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Amazon Now Collects Ohio Sales Tax

  • Jun 1, 2015 | Gail Cole

 Online shopping is no longer sales tax free in Ohio.

As of today, June 1, 2015, Amazon.com collects Ohio sales tax.

A visit to Amazon’s About Sales Tax webpage confirms that it's so: Ohio has become the 25th state in which the world’s largest e-tailer collects and remits sales tax. Rumors of future Ohio sales tax collection started circulating last September, when it was revealed that the company was building data centers in Ohio (and receiving generous tax incentives to do so). 

Eventual sales tax collection was inevitable, given Amazon’s budding physical presence in the Buckeye State. Yet the company is receiving kudos for getting out in front of it rather than stalling. Ohio Tax Commissioner Joe Testa praised Amazon’s decision to collect sales tax now and spoke optimistically of future sales tax collections by other remote sellers:

“Amazon deserves a lot of credit, not only for bringing all those jobs and investment to Ohio, but also for voluntarily agreeing to collect sales tax. It’s a great gesture of support for Ohio, and for all the local governments and transit authorities that benefit from sales tax collections. Given the prominence of Amazon in the industry, this decision to voluntarily collect sales tax may lead other remote sellers to collect and remit tax as well.”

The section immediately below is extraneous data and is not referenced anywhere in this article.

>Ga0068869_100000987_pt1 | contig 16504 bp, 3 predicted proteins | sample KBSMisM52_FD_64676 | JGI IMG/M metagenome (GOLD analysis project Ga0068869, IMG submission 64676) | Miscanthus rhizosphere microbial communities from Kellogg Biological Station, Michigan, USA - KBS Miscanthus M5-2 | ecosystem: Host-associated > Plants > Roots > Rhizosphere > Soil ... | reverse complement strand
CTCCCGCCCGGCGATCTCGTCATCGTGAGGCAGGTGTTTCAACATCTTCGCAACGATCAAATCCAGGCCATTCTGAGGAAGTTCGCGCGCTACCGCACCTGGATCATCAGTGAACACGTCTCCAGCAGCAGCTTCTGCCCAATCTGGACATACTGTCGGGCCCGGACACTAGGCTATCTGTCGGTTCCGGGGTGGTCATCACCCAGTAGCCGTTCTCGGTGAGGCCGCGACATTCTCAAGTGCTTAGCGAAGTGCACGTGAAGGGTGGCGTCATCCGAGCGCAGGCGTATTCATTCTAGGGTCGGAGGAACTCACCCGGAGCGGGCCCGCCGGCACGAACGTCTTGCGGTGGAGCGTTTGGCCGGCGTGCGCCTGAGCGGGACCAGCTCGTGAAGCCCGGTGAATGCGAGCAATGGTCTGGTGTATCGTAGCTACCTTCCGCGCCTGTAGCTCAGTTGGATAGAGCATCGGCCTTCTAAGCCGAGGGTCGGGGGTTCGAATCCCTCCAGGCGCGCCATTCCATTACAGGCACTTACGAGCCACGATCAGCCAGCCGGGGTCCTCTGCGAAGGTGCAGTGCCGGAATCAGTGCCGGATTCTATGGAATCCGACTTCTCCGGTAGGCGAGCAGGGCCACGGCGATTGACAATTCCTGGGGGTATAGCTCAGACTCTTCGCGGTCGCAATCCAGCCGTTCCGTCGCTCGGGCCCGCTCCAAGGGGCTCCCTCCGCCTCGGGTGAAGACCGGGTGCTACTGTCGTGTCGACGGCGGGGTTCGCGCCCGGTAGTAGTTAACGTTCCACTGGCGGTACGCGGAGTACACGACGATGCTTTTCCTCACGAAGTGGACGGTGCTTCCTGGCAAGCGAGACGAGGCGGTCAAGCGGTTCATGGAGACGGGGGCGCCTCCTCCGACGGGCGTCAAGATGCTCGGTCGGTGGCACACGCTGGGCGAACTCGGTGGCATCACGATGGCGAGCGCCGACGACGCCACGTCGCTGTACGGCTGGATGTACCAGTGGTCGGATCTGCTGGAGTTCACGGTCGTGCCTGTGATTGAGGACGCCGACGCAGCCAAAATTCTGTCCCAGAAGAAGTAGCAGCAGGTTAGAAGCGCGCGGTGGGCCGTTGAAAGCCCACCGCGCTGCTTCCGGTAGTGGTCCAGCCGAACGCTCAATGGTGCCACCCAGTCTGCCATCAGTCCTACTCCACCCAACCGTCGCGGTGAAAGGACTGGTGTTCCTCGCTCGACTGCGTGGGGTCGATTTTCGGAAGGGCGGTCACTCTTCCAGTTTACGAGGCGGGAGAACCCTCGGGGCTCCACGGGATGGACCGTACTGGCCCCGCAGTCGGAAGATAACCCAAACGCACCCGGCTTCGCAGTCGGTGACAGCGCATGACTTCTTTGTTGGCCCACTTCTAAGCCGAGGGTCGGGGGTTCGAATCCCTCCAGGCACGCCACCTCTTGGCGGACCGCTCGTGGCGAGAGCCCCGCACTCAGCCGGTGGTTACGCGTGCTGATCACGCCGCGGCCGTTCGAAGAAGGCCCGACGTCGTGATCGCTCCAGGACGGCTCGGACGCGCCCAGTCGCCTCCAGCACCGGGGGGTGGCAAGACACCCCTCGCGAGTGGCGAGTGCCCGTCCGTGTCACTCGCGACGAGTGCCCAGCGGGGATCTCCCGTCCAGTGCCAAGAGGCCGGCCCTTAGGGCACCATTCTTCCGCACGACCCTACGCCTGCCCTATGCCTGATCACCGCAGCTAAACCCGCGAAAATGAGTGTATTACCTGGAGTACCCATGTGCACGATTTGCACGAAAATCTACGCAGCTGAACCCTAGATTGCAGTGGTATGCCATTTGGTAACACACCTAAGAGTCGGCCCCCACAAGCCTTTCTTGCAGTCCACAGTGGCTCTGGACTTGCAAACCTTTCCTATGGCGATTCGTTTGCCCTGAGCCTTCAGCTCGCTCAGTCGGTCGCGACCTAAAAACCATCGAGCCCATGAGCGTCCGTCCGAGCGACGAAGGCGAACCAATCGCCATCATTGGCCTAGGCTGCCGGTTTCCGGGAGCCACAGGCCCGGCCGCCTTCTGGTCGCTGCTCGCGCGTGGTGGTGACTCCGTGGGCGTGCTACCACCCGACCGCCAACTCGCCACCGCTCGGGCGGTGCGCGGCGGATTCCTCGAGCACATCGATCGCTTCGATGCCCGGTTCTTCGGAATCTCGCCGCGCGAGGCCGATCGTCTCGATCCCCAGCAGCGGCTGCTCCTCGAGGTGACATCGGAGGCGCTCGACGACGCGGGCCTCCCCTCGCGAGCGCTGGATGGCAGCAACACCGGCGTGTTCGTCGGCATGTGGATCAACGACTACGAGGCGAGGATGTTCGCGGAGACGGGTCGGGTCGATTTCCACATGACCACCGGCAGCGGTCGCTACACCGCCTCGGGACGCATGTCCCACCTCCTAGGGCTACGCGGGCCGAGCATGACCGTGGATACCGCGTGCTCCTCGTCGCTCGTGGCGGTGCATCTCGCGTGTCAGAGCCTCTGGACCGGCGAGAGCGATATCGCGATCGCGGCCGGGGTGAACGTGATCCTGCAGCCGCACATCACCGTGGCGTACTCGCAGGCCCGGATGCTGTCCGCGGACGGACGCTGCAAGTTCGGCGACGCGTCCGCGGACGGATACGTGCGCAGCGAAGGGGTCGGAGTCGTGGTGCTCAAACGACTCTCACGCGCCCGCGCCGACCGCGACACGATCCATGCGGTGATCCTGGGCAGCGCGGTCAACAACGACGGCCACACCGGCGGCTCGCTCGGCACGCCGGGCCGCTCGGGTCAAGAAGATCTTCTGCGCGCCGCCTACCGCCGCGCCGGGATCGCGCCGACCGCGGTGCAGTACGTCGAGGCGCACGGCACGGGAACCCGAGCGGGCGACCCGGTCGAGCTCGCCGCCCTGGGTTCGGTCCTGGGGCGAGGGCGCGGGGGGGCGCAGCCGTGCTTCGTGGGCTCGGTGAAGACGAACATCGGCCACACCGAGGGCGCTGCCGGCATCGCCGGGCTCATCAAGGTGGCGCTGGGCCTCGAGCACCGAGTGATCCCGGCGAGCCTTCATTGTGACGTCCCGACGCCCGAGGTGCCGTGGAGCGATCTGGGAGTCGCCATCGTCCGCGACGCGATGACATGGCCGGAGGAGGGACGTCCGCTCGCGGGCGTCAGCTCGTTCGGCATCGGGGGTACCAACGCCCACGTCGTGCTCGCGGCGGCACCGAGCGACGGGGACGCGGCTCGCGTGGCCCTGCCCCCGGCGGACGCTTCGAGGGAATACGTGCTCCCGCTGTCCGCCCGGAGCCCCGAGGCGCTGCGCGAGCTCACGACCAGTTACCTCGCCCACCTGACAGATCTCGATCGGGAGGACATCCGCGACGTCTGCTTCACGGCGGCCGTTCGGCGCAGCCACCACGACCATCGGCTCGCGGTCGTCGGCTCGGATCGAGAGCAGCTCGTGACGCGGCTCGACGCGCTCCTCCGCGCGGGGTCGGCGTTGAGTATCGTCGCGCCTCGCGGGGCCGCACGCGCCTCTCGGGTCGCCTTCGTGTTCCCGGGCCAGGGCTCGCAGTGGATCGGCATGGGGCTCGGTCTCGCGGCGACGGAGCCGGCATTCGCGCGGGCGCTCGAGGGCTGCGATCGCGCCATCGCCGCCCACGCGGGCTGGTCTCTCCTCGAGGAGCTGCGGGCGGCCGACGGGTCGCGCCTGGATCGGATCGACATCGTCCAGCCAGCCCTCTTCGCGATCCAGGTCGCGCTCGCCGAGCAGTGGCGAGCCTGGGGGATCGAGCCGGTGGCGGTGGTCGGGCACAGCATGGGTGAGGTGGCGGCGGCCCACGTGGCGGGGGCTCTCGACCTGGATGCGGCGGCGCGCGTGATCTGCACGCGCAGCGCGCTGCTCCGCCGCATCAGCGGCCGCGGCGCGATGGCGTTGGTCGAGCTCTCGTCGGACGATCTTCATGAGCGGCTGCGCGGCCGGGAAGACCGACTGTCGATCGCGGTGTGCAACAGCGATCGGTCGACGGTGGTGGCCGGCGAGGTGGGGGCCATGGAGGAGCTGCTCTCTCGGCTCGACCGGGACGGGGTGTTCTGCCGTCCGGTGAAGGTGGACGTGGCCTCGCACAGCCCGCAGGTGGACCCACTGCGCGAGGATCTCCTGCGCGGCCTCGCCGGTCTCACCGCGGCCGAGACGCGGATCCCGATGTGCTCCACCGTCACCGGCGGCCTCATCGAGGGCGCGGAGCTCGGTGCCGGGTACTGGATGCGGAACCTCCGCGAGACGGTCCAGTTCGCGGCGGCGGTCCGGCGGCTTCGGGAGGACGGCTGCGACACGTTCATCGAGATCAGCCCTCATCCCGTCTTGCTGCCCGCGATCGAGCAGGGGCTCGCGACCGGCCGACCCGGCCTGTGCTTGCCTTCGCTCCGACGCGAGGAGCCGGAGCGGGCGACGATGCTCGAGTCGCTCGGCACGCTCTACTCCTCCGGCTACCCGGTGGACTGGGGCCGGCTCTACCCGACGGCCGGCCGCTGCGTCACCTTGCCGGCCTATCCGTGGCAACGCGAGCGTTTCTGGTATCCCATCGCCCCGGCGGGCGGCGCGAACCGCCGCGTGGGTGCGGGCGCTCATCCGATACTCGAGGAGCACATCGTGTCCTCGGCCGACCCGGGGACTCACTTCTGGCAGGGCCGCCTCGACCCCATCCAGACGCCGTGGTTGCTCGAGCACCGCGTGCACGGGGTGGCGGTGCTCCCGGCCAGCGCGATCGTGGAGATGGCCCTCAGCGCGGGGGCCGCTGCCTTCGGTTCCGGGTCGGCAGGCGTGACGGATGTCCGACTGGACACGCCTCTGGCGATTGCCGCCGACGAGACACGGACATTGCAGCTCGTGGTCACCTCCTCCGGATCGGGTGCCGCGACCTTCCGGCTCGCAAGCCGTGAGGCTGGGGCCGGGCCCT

Certainly the tax commission has cause for celebration; Amazon expects to collect between $150 million and $300 million in Ohio sales tax annually. And according to Paul Misener, Amazon’s vice president of global public policy, the Big Data network currently under construction is “just the beginning of Amazon in the state.” Moods are so high that Governor Kasich is already talking of using the additional sales tax revenue to “lower people’s taxes.”

It should be noted that Ohio taxpayers are supposed to remit use tax on all untaxed non-exempt purchases, such as those bought online through Amazon. In practice, however, few actually do.

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photo credit: alles-schlumpf via photopin cc

Sales tax rates, rules, and regulations change frequently. Although we hope you'll find this information helpful, this blog is for informational purposes only and does not provide legal or tax advice.
Gail Cole
Avalara Author
Gail Cole
Gail Cole
Avalara Author Gail Cole
Gail began researching and writing about sales tax in 2012 and has been fascinated with it ever since. She has a penchant for uncovering unusual tax facts, and endeavors to make complex sales tax laws more digestible for both experts and laypeople.